Cleveland Clinic describes a caffeine tolerance as the body's adjusting to the amount of caffeine it has every day. When that happens, you have to get more and more in order to feel the effects of it. So it's unlikely you will develop a coffee intolerance as you grow older.
The only way to get caffeine out of your system is to wait it out, and this can sometimes take up to 10 hours to happen. Drinking plenty of water helps because it will flush the caffeine out of you.
Is It an Allergy?
Caffeine allergies are uncommon, but some people do have them. Consider two rare but extreme cases of allergic reactions to caffeine observed by doctors, the first of which dealt with urticaria-angioedema, more commonly known as hives and swelling, and the second of which involved anaphylaxis, in which the blood pressure drops and airways narrow, thus preventing breathing.
The instance of hives was reported in a December 2014 article published in the Indian Dermatology Online Journal, which detailed the experience of a young woman who required emergency care because of an outbreak of urticaria-angioedema. The 24-year-old was working in a supermarket and developed wheals on her lips, neck, groin, hands and feet. She also had itching eyelids, ears and tongue.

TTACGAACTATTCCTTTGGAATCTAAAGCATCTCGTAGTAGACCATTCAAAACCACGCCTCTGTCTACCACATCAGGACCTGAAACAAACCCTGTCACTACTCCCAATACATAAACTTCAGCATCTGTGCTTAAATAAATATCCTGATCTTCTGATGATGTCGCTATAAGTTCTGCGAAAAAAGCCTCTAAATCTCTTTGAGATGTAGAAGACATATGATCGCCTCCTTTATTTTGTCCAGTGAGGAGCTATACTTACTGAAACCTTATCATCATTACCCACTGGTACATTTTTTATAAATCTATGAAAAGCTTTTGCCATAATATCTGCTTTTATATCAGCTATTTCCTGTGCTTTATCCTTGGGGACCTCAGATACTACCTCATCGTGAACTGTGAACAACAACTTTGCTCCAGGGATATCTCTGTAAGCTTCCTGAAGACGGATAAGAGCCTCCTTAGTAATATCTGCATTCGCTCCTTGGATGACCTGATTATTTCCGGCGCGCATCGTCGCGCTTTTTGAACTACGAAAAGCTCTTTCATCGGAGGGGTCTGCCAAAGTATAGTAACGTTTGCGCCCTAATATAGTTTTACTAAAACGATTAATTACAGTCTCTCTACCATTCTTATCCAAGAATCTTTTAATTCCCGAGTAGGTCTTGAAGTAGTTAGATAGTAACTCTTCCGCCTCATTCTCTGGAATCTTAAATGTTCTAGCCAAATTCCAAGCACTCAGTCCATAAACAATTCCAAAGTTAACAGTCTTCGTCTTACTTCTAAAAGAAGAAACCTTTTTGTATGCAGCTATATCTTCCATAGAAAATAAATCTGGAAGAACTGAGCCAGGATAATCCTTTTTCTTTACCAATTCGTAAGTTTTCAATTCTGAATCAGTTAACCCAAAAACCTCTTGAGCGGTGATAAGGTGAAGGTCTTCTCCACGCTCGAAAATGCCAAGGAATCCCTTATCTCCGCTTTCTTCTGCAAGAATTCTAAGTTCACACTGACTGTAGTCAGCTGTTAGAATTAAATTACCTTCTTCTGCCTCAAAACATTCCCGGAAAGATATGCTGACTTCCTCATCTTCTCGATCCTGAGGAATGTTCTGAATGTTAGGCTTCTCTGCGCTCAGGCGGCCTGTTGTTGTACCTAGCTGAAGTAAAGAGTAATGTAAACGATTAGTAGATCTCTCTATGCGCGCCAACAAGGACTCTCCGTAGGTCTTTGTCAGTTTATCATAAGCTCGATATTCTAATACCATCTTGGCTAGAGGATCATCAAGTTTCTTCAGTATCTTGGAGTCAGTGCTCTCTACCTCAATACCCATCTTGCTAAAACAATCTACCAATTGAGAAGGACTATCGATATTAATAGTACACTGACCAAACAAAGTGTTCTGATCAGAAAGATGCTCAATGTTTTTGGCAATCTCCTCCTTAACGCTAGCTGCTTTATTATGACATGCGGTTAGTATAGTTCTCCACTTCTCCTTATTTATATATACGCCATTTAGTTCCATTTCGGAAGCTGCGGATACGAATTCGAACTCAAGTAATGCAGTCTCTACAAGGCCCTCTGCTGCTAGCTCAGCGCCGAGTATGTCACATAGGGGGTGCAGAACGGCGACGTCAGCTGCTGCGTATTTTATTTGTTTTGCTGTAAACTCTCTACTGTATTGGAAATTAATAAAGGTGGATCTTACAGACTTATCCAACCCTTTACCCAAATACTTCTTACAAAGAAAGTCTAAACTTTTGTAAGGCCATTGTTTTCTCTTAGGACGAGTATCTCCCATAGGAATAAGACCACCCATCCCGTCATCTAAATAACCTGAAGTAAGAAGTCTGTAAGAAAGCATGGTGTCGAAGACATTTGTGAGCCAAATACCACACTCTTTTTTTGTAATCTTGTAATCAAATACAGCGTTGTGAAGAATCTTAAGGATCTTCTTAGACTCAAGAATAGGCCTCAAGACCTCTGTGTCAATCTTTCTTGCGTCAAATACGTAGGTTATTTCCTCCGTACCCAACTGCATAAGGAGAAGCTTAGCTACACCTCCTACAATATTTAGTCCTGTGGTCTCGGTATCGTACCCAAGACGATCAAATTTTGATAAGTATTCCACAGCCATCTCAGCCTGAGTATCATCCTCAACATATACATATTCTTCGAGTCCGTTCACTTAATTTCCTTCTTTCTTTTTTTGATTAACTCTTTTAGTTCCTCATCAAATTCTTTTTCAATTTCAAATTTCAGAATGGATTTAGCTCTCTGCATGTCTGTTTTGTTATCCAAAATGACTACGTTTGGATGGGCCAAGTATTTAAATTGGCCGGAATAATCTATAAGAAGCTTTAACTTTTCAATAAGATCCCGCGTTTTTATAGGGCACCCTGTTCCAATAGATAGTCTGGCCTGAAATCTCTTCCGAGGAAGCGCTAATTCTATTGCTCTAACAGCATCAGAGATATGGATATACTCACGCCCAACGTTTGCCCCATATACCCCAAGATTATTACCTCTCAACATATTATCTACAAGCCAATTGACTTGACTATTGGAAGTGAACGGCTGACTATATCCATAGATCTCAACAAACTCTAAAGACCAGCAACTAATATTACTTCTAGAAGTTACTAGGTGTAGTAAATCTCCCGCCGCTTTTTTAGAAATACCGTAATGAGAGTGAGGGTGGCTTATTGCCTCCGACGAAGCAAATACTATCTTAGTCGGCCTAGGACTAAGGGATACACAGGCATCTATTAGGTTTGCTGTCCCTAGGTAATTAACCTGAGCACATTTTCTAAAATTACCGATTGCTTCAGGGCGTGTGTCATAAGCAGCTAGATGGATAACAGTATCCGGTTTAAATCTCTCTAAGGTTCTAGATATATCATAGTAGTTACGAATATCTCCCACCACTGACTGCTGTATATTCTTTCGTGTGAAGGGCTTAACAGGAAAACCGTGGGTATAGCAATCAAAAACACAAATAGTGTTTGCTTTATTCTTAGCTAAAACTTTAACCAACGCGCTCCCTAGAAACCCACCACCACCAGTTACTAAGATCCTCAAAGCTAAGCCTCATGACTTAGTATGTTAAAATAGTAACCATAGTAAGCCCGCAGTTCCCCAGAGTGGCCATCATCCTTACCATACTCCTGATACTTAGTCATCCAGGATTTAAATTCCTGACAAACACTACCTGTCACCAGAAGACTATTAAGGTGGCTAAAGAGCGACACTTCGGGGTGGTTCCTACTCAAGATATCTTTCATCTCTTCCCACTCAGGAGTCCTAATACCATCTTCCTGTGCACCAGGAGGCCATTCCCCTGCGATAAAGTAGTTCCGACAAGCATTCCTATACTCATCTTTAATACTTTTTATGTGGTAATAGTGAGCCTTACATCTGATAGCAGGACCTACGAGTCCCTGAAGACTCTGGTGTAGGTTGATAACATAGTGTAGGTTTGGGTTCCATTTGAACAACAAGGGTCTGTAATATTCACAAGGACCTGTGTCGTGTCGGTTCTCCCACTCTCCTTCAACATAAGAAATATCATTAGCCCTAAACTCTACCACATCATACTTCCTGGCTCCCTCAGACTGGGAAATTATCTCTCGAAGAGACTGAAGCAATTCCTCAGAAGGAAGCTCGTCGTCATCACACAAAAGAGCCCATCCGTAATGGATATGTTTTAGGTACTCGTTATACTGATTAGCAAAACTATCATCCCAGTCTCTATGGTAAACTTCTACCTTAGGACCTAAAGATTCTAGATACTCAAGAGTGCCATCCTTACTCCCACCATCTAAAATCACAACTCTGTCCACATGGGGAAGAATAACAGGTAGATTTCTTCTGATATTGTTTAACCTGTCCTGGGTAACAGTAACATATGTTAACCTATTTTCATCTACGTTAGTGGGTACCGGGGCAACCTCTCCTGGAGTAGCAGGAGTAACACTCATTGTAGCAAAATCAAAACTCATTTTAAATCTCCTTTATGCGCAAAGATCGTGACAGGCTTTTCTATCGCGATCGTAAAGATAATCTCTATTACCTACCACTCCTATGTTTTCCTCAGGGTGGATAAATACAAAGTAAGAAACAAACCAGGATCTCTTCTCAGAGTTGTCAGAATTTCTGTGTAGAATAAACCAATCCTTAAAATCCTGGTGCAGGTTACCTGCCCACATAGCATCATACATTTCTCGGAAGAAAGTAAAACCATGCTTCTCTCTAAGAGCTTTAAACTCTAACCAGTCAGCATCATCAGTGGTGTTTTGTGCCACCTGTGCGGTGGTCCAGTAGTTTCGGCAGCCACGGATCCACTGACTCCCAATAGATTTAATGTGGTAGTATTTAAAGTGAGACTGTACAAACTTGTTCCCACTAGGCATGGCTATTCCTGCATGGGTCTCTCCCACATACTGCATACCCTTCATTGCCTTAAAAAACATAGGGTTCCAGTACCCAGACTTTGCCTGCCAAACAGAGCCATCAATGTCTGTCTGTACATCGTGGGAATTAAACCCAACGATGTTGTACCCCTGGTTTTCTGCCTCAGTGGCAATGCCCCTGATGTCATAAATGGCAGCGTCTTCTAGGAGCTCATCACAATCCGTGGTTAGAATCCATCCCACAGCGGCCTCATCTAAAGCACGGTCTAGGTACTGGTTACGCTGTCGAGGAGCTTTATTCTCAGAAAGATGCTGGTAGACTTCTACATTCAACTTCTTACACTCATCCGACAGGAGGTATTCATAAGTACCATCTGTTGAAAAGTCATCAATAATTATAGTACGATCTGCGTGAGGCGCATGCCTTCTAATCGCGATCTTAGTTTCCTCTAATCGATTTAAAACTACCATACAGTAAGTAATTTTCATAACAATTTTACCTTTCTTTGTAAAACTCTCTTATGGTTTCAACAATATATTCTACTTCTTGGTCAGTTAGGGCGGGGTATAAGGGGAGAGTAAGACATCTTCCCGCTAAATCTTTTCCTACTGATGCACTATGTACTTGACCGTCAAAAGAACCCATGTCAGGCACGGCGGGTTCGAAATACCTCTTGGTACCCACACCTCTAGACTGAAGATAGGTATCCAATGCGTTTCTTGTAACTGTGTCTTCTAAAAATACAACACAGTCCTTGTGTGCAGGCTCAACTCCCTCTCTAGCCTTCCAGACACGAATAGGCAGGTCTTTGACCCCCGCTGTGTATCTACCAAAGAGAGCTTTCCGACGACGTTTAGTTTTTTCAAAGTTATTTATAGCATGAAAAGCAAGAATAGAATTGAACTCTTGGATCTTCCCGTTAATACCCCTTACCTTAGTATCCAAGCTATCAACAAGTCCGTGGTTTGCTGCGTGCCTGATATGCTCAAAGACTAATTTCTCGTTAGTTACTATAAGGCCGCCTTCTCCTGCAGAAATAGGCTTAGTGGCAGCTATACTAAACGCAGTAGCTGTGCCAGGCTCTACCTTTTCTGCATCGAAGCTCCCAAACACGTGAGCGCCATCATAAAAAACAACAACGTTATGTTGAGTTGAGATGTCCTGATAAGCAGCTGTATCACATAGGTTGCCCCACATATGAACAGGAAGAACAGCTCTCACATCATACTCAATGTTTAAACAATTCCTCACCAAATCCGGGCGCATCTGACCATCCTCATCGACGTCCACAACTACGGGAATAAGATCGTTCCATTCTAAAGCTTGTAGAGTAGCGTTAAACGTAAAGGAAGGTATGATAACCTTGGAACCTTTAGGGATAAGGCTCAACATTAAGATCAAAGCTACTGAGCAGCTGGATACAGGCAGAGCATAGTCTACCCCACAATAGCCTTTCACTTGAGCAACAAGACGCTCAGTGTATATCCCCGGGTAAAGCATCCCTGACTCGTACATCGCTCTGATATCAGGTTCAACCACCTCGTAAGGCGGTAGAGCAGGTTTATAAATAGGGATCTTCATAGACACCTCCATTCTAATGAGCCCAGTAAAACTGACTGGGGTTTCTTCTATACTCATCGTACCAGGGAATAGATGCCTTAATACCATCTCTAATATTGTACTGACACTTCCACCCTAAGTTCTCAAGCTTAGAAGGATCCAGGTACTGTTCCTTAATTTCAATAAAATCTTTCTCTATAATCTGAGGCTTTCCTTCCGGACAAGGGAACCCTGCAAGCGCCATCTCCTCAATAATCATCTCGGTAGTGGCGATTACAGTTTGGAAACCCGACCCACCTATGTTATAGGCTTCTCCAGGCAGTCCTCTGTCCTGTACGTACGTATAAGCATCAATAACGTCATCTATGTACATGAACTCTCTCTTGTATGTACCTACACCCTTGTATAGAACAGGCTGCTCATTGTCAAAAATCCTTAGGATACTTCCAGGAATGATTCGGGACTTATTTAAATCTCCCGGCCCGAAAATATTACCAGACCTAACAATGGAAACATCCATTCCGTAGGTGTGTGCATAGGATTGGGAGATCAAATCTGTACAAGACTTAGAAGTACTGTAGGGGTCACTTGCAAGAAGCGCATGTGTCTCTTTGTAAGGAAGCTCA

In other instances, the same woman had edema, diarrhea and loss of consciousness. Researchers observed that coffee consumption was linked to each of these reactions. The woman gave up caffeine, and after two years of avoiding it, she did not have any more instances of allergic reactions.
Based on this situation, the study determined that although situations are rare, it is possible that a caffeine allergy, or hypersensitivity to caffeine, could cause hives.
The instance of anaphylaxis due to caffeine consumption was recorded in a January 2015 study (albeit a small study focused on one person) published in Asia Pacific Allergy. In this case, a 27-year-old woman had an allergic reaction after she ate a piece of candy with 42 milligrams of caffeine to prevent drowsiness.
After the allergic reactions manifested themselves, she recovered with medication, although the exact cause of her reaction was not clear. Five days later, she experienced other allergic reactions after drinking tea and eating coffee jelly, which indicated that these reactions were brought on by caffeine. After she gave up caffeine, she did not have any more allergic reactions.